July 04, 2011
Cowardly New World
"It doesn't guarantee salvation or it's not sufficient and it's not necessary to salvation but if it can be collaborated with and used in an intelligent way it can be an immense help to people. This sense that in spite of everything ... in spite of pain, in spite of death, in spite of horror, the universe in some mysterious sense is all right, capital A, capital R."
-Aldous Huxley, describing the therapeutic effects of an LSD experience.
When I read Brave New World by Huxley, I was pretty blown away by how on-the-money he predicted psychiatric drug use. In the book everyone is always taking pills. Everyone takes them daily just to 'feel good' and even death is managed entirely through pharmaceuticals- everyone takes the same pills to induce a quick, painless decline and death. Pretty astute, right?
Predictably, the books plot centers around a guy who stops taking the feel-good pills and sees the horror of society, or some such nonsense. A swing and a miss.
What Huxley couldn't have predicted(or didn't, anyway) is that the world 2.0, the information age, is a wild mess. While it's true that the pharmaceutical industry produces tons of feel-good pills, and that the United States is the most prescribed-to nation on earth(followed up by every other developed country), the government still isn't issuing us pills yet.
I'm tempted to say something like 'Well with big pharma and all the advertisement and lobbying, it's not too far off...' but that's not true. Psychiatric drugs are a product just like cigarettes- you can get a lot of people to start with enough billboards, and people will get hooked, but there was never a time when everyone smoked. There will never be a time when everyone is on Antidepressants and Anti-anxiety meds. But goddamn, a lot of people are on them.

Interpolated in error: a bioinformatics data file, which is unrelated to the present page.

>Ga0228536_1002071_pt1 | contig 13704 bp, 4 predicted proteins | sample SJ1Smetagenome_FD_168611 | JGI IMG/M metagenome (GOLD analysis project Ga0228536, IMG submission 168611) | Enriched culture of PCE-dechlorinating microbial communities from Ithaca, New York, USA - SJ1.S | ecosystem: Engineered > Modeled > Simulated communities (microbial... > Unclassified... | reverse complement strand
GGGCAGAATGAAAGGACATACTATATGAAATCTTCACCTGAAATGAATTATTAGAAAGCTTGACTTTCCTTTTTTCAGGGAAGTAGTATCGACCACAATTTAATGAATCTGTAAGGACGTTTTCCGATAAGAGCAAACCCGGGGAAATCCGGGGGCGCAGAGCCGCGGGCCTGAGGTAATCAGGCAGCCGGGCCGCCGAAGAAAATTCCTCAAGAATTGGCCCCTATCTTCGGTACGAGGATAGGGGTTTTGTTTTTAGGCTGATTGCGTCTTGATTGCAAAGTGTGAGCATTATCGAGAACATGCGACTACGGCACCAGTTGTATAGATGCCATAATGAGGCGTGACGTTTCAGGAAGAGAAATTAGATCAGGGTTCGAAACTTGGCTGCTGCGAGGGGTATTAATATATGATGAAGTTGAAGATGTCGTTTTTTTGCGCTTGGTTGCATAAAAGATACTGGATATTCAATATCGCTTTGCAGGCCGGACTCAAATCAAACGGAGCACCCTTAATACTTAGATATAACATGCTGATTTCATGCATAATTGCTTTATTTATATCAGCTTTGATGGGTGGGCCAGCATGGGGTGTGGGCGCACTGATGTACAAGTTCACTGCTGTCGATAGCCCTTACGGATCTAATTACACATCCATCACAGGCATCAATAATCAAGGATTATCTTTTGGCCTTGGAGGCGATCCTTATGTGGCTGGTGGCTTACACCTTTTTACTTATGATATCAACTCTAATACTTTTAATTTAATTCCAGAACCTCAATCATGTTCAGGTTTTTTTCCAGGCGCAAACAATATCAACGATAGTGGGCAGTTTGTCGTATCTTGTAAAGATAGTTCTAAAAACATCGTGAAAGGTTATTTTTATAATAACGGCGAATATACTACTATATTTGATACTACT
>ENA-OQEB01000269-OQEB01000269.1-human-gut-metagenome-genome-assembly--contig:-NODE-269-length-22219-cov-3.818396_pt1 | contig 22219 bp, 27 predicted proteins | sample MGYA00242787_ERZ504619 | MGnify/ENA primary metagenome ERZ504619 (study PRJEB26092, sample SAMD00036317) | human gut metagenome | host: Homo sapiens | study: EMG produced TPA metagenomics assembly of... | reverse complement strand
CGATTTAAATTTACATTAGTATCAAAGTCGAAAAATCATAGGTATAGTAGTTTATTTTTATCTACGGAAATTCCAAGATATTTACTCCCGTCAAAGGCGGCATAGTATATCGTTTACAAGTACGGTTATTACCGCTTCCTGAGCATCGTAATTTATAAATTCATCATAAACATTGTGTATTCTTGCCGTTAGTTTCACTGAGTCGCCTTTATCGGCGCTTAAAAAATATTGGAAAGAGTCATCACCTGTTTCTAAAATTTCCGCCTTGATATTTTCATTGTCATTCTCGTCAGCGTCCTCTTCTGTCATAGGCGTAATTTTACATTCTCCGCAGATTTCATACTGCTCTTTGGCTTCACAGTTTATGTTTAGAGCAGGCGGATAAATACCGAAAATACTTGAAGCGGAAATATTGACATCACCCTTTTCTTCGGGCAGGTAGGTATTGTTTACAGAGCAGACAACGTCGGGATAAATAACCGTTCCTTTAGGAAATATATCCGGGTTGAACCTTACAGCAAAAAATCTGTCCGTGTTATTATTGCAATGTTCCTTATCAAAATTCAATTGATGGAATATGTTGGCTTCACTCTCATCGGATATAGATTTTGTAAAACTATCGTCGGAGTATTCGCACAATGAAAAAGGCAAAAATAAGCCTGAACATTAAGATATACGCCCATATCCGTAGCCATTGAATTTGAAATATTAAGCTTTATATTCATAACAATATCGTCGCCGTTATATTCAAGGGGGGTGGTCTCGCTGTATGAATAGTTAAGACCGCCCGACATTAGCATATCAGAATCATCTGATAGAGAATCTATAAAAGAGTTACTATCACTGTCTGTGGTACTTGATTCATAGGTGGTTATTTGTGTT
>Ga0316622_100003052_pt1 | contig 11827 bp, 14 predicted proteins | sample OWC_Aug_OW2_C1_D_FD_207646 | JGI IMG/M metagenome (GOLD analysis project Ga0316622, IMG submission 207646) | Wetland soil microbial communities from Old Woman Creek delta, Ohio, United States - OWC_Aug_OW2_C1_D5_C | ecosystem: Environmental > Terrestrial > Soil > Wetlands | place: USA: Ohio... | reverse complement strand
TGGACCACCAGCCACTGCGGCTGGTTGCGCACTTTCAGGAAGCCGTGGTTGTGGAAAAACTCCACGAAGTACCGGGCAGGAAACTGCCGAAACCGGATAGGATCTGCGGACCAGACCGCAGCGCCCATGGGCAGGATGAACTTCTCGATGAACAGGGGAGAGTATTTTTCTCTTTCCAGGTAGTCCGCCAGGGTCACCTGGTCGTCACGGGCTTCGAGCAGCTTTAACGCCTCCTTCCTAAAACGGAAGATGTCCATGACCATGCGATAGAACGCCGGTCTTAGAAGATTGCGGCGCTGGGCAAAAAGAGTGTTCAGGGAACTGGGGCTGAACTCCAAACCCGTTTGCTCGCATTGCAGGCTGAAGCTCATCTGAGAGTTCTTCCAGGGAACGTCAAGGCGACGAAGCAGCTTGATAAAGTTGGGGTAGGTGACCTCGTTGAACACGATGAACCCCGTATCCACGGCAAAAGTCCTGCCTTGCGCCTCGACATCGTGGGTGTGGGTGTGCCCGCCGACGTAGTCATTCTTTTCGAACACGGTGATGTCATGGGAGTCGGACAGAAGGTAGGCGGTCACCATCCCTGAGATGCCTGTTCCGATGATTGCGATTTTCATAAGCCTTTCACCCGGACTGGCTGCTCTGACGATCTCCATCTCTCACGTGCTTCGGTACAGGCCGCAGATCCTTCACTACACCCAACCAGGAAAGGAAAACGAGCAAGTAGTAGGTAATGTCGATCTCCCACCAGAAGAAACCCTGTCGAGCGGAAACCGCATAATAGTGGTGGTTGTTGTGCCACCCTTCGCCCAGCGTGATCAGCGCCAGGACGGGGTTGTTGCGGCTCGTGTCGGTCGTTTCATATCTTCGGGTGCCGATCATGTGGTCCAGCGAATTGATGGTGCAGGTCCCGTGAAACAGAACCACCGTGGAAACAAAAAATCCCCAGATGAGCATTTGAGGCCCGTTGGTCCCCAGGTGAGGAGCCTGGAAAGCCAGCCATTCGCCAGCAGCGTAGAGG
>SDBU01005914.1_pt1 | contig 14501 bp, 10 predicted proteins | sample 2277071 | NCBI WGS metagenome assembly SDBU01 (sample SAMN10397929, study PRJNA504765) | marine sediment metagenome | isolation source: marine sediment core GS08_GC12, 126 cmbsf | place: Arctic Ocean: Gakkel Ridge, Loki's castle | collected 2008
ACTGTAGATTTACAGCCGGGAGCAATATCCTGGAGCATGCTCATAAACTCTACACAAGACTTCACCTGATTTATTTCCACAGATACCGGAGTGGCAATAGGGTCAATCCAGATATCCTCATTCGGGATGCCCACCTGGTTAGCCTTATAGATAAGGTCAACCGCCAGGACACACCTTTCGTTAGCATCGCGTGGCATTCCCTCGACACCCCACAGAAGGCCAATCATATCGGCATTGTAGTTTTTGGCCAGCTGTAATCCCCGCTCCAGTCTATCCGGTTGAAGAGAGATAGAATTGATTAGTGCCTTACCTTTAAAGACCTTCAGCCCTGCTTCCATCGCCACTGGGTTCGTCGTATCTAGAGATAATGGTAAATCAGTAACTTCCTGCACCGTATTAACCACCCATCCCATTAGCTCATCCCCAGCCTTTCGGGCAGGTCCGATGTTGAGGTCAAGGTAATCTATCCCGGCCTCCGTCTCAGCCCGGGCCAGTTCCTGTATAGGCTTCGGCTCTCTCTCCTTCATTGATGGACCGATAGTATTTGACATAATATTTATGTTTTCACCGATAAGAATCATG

I've never had the nerve to think I was depressed. Even after tragedy and crisis I can only own up to feeling 'really bummed out'. Every thinking person - I should think- has these periods of being really bummed out. That is a distinct phenomenon from major depression. Since the beginning of western thought, certain individuals have been noticed as being extremely bummed out. The kind of bummed out that starves itself to death. The distinction is made in modern psychiatry between those 2, but medication is suggested for both. Even if you have 'low mood, but it's not that bad,' you might have one of many atypical depressions. And still there's medication for it.
If someone believes they're depressed, seeks help, a doctor suggests medication, they take it, and a pharmaceutical rep gets a huge kickback, I really can't fault anyone. They're entitled to try medication, and no one made them.
People are only as good as what they know. Many people don't know pet ownership lowers lifetime depression rates, exercise shows about as good efficacy as medication, tons of weird drugs have antidepressant effects and no effect on serotonin receptors (like Scopolamine and Ketamine), and happiness isn't all it's cracked up to be anyway. The link between depression and suicide is shaky- Only 60% of suicides in the U.S. were confirmed depressed people, and currently popular medication has a negligible or negative effect on suicide risk.
I have the sneaking suspicion that there will never be a universal happy pill. Not only is the working theory of depression wrong; it could never be right, and there could never be one that's right. The diversity of neurobiological condition, psychiatric condition, and the wide range of effects of all drugs in humans makes 'the pill that fixes everything' impossible, forever. The psychiatric pharmaceutical industry isn't making medicine. They just have a monopoly on available drugs.
The anti-psychiatry movement in the 1970's famously campaigned that 'there's no such thing as a chemical imbalance'. They were wrong. Everyone is chemically imbalanced. Just try to get along with yourself. Getting drunk or high might help.